(Repeats without changes to additional clients)
* Country trying to reduce dependence on oil revenues
* Has forex reserves for up to a year of imports
* Plans to build refineries to tap into regional markets
By George Obulutsa
ARUSHA, Tanzania Feb 27 (Reuters) - South Sudan, which has stopped shipping crude oil exports, has enough foreign exchange reserves to cover imports for up to one year, the deputy Finance Minister said on Monday.
In January, South Sudan shut down its entire oil production of 350,000 barrels a day after Sudan started seizing southern oil to compensate for what it calls unpaid fees.
Landlocked South Sudan, which became independent in July after seceding from Sudan, has to use a northern pipeline and the port of Port Sudan to export its crude, and the two countries are in dispute over the transit fees it should pay.
Oil is the lifeline of both countries’ economies, with China the biggest buyer of crude from the two countries.
Diplomats say the South, a country devastated by years of civil war, is unlikely to survive longer than several months without new oil revenues which make up 98 percent of the income in one of the world’s poorest nations.
Many in South Sudan’s capital Juba say they back the oil shutdown and are confident they can cope as many basic services are provided by the United Nations and aid agencies, but they still concede development could stall.
Marial Awou Yol, South Sudan’s deputy minister for Finance and Economic Planning, said his country still had ample foreign exchange reserves but would cut down on government spending, improve non-oil revenue collection and borrow externally.
“Well, we have enough to take us for a reasonable period of time. From seven months to a year,” Yol told Reuters in an interview in Arusha, northern Tanzania.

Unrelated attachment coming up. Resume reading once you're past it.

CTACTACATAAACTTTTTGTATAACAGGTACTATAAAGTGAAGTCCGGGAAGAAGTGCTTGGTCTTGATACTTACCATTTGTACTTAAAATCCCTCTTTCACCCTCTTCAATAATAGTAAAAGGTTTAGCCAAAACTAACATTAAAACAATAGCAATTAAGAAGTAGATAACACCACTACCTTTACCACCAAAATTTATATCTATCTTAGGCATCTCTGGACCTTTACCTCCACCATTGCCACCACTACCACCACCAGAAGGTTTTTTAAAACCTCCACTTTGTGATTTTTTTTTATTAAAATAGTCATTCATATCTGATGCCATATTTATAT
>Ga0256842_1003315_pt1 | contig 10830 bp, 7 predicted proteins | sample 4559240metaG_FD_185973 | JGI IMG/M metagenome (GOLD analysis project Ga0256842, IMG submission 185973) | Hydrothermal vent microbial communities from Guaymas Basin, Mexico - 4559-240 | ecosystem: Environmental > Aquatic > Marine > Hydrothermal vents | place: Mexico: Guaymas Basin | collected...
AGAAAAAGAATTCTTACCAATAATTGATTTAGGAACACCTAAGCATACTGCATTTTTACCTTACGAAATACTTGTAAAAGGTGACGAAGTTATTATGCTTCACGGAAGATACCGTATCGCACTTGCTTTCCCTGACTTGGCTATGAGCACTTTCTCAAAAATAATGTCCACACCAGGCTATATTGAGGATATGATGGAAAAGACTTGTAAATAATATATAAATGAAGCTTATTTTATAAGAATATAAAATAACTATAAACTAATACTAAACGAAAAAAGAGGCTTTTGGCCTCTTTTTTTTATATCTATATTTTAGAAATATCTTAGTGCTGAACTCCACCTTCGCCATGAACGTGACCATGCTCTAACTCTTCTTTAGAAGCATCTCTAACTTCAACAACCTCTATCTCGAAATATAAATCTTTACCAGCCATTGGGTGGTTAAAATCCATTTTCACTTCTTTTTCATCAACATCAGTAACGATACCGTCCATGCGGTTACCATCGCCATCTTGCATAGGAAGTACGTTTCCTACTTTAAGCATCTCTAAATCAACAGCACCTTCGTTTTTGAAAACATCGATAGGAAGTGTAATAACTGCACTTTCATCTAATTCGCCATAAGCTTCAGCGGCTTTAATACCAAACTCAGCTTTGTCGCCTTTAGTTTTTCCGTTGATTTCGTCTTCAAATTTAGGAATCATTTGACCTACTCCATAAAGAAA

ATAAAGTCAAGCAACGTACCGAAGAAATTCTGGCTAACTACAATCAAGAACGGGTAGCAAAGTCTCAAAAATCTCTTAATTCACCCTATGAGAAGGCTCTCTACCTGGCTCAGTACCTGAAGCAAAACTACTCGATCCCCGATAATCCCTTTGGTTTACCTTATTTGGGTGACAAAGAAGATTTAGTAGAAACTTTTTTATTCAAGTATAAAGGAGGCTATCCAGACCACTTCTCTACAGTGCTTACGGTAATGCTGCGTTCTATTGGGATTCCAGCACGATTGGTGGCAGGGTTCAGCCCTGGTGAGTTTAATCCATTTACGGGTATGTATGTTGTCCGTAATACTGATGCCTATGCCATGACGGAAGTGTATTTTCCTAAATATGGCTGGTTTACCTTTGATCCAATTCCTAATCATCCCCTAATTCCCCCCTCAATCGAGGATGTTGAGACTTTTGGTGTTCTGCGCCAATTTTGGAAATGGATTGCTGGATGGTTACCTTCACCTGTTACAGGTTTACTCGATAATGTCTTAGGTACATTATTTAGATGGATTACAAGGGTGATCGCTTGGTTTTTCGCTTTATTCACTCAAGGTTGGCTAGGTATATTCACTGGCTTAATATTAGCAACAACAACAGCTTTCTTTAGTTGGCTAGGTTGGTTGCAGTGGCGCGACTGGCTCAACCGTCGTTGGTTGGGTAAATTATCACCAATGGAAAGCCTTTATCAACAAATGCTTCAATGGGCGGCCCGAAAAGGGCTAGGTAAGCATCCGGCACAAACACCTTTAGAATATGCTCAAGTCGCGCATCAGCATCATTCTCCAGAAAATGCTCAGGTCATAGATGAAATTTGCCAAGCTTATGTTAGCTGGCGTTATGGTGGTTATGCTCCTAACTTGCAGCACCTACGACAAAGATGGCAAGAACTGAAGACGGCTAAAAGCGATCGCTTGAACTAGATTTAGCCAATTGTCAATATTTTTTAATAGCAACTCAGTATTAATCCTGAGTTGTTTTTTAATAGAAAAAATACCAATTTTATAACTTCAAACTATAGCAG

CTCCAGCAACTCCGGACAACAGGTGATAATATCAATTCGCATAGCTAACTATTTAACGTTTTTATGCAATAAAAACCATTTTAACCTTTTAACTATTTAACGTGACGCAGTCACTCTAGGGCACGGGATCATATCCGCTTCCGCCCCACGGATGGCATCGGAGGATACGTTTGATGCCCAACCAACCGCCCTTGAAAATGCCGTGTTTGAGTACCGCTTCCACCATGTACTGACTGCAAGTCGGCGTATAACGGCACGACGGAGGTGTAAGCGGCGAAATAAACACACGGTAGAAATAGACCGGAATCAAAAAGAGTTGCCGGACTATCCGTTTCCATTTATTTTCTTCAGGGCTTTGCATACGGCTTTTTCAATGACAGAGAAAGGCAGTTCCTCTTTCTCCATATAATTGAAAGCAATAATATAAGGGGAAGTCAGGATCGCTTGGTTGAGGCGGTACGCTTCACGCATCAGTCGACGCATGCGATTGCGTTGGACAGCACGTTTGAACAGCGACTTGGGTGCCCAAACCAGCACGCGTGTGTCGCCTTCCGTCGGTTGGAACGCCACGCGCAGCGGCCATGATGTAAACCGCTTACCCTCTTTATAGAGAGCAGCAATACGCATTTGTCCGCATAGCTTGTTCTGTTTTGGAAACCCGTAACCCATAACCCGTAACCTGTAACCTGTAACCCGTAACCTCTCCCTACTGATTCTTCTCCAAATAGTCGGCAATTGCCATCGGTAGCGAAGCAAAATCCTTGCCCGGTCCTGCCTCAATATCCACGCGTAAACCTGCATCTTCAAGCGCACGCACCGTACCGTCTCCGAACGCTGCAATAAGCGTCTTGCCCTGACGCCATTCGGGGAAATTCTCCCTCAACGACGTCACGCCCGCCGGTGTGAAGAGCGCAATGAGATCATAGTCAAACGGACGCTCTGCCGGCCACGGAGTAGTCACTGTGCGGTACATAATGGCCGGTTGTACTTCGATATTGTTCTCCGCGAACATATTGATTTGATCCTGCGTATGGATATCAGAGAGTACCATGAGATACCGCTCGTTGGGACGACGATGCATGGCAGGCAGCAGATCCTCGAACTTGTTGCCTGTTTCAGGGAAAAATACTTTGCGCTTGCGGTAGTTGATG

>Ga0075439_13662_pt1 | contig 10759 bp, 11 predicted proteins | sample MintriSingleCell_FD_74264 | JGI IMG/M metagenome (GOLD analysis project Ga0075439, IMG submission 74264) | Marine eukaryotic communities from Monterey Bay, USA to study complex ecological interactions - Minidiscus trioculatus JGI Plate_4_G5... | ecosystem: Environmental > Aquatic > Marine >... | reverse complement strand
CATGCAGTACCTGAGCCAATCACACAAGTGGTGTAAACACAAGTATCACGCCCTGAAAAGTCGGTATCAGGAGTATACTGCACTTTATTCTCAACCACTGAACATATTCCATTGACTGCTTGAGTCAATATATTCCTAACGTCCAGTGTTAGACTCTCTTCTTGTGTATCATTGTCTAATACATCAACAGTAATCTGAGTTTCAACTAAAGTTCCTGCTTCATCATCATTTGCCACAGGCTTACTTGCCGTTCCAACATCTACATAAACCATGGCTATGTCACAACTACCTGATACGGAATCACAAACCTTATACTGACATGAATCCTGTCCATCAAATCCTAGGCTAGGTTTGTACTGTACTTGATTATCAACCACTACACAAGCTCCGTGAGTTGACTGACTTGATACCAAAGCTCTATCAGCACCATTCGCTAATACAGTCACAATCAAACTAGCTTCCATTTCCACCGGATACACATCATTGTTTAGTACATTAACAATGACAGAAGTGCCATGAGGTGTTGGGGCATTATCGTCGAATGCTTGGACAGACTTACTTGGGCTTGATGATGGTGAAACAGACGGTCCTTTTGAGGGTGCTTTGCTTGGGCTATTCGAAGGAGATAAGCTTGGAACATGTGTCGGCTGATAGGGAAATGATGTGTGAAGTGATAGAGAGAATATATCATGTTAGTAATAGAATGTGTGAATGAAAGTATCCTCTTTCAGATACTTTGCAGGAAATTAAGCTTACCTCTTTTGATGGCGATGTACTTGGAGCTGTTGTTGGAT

“Cutting down oil production has left a very big gap in the budget which has to be financed either from outside, or borrowing from inside,” he said on the sidelines of a meeting of the five-nation East African Community (EAC) regional bloc that his country is planning to join.
South Sudan’s application to join the bloc will be presented for approval at an EAC heads of state summit later in the year.
No public data exists for South Sudan’s foreign currency reserves or detailed 2012 budget projections. South Sudan has no significant economic activity outside the oil industry.
The row with Sudan has angered many in South Sudan, where independence, the result of a referendum following a 2005 peace accord, is often framed as the climax of a long struggle against political and economic marginalisation by the north.
Although worried about how long Sudan can hold out, many of South Sudan’s population of about 8 million say the row is a chance for the mainly Christian and animist South to cement its independence from the mostly Muslim north.
Yol said South Sudan plans to build pipelines, one running through Kenya and another through Ethiopia and Djibouti, to export its crude.
Yol said the country also planned to build domestic refineries — within 11 months to three years — to take advantage of existing regional demand from markets in neighbouring Kenya, Uganda and Ethiopia.
“These refineries are not only to supply the domestic market, but they will be able to supply the neighbouring countries with refined products from our oil,” he said.
The cabinet plans to cut non-salary expenditure by half as part of austerity measures to compensate for the loss of oil revenues. But that might not be enough to make up for the loss of oil revenues as salaries make up roughly half the budget, meaning the total cuts only amount to 25 percent in real terms.
Yol said that the cabinet had already approved the plan and it was due to go before parliament soon for approval.
Yol said the options on the table to raise financing included issuing Treasury bills, borrowing externally using oil as collateral and seeking loans from domestic banks.
“As a new country we don’t have sufficient assets to be used as collateral for borrowing. So we have our oil, and whatever it takes, we can use oil as a collateral or we borrow against the oil in future payment,” he said. (Editing by James Macharia, Ron Askew)